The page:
It is essential for pharmaceutical companies to become “ruthless companies” in order to just exist (1). These companies invest burrowed money. The lenders, who give the money, always look for most profitable and expansionist sectors of the global economy, to ensure that their funds, i.e. their means of profit, keep growing (1). Hence in order to attract further funds the pharmaceutical companies have to be ultra-profitable and expansionist, i.e. “ruthless”.

In this context it is naive to hope that pharmaceutical companies would even consider a differential price structure or team up with manufactures of clone drugs. However they are likely to outsource manufacturing to countries like India.

Companies typically move production operations into third world countries for two main reasons (1):1. Third world people are seen as the new consumers in their expanding market. Production is moved to be physically close to the market, in orderto cut costs and improve efficiency.2. In many cases third-world workers have little power. Therefore global corporates do not need to pass the same portion of profit to their third world employees.

In the end this option, too, does not seem to be beneficial in the long run, except for the companies themselves.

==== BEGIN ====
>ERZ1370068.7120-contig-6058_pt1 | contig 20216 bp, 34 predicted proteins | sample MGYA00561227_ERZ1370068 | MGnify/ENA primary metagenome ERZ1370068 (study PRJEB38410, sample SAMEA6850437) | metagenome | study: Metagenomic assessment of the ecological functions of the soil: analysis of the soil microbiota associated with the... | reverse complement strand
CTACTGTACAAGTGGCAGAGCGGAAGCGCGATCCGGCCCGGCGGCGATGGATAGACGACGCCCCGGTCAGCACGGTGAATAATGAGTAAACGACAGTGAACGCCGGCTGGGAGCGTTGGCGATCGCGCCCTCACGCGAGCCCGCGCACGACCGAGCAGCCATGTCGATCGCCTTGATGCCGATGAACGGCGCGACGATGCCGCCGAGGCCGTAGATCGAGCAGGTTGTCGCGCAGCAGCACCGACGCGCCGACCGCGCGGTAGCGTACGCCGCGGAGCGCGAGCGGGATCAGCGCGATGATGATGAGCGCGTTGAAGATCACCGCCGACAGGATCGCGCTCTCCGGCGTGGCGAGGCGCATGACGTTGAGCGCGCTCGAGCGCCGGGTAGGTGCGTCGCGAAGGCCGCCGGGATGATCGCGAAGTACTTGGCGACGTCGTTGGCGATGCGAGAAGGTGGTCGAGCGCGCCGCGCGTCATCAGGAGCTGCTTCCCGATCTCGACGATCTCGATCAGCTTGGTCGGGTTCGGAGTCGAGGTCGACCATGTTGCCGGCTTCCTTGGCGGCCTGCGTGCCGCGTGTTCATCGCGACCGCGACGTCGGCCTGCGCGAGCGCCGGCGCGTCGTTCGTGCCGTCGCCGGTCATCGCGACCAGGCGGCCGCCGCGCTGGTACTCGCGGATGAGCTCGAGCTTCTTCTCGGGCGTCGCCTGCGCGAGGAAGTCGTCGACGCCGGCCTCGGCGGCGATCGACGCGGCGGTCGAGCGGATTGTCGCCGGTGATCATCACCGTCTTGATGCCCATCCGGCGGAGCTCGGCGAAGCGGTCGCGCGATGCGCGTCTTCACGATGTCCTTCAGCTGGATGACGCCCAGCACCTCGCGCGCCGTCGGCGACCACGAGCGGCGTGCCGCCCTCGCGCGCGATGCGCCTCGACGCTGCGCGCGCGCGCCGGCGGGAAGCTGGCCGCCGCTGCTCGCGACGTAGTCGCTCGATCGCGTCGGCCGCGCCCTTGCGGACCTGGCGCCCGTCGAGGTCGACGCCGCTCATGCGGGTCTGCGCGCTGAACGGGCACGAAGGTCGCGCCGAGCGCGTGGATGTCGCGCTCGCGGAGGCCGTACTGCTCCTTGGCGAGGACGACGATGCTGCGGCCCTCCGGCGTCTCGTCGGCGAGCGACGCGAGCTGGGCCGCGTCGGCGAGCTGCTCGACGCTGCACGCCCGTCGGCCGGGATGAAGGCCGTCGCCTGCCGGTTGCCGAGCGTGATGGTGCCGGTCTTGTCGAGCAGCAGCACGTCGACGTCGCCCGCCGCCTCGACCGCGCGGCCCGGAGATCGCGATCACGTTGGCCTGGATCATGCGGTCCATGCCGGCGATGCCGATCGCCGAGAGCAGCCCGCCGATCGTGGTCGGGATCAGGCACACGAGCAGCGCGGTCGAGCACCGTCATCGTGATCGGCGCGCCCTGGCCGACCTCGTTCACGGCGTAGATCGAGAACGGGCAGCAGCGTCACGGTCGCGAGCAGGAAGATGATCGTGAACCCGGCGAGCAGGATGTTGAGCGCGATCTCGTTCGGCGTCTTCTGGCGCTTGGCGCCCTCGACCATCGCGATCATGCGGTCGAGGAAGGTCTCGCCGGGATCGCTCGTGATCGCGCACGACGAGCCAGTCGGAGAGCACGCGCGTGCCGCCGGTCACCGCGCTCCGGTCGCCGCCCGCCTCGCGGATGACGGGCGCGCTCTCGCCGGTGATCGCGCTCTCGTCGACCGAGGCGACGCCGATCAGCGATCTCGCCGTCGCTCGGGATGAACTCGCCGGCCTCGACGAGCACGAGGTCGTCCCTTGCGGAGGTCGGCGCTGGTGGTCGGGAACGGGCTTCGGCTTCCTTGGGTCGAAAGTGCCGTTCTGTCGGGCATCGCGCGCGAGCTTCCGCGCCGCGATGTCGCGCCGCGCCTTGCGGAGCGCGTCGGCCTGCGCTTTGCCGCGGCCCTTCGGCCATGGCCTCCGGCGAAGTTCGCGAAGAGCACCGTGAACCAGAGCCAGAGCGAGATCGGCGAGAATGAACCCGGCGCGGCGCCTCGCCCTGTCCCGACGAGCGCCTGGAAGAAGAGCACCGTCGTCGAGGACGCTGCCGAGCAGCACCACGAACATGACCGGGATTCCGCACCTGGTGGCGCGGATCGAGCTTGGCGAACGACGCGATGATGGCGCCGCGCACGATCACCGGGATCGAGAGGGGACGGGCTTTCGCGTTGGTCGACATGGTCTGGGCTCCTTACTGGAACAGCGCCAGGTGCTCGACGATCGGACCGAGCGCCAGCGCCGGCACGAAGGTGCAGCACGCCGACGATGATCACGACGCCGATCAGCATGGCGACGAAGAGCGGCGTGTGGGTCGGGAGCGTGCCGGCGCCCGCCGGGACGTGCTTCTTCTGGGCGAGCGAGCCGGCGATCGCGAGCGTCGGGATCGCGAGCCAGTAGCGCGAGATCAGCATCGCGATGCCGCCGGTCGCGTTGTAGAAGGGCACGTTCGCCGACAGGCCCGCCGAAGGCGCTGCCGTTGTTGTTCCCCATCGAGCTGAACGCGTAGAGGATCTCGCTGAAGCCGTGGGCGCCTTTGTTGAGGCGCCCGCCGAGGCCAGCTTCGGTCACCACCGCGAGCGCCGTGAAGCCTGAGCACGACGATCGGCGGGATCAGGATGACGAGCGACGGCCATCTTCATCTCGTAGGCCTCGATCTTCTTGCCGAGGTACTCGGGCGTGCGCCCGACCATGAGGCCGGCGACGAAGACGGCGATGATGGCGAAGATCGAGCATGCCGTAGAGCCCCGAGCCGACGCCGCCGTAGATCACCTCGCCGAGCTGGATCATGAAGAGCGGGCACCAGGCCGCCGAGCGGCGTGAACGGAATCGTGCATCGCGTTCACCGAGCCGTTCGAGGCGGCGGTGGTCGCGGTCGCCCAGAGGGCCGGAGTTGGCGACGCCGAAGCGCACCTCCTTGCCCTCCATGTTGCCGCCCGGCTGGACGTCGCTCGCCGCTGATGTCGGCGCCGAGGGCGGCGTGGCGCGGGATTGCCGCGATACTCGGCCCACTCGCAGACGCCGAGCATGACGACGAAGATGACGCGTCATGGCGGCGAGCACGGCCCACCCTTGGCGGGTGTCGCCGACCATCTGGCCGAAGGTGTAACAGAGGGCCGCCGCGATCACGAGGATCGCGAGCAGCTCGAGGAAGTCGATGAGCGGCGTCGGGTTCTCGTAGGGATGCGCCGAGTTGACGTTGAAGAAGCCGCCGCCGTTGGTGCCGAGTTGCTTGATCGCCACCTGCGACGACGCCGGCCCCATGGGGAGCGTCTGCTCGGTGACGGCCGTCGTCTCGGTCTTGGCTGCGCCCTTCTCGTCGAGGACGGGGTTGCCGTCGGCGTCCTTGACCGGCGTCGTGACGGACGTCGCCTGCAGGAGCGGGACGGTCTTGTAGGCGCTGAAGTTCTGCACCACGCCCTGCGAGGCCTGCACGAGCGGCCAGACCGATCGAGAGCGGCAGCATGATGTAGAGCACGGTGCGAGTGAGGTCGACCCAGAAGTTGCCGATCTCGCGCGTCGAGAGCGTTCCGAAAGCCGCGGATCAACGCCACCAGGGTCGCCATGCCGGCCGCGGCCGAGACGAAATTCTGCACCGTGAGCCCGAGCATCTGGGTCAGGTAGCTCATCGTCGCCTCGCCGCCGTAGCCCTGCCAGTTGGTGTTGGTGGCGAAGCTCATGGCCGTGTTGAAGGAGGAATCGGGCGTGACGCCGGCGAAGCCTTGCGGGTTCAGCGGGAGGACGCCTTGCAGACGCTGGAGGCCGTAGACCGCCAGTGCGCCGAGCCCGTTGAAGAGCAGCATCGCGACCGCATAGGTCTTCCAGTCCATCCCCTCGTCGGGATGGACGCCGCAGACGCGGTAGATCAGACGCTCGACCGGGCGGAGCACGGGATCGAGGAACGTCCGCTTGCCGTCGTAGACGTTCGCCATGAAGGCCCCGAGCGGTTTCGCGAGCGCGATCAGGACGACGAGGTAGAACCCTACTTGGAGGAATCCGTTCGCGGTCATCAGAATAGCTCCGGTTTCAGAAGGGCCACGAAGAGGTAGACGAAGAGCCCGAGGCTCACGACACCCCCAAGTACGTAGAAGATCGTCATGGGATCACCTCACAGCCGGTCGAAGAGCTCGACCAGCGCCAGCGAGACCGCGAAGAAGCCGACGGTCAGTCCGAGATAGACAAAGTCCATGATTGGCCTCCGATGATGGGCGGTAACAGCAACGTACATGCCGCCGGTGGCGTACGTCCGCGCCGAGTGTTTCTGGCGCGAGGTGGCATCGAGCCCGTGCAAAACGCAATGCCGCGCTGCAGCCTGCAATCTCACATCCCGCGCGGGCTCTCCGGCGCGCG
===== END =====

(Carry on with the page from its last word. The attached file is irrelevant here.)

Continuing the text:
In the light of these insights, I believe, it is time for a paradigm shift. We need to think out of the box about coping with today’s challenges, among which ensuring affordable medications for everyone is just one.

References:(1).Tangye, D. Global Enslavement or the collapse of the western economic model [Internet]. Document published on www.blakmaktan.com. [Published October 2001; updated in March 2002]. Available from http://www.blakmaktan.com/GEoCoWEM.pdf.

Author details:Mahesh RajasuriyaConsultant PsychiatristAmpara Mental Health ServiceMental Health Focal PointOffice of Regional Director of Health ServicesAmpara

Mobile: +94 773 552 612Fax: +94 63 222 4487

Declaration of interest:None.
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Conflict of interest: None Declared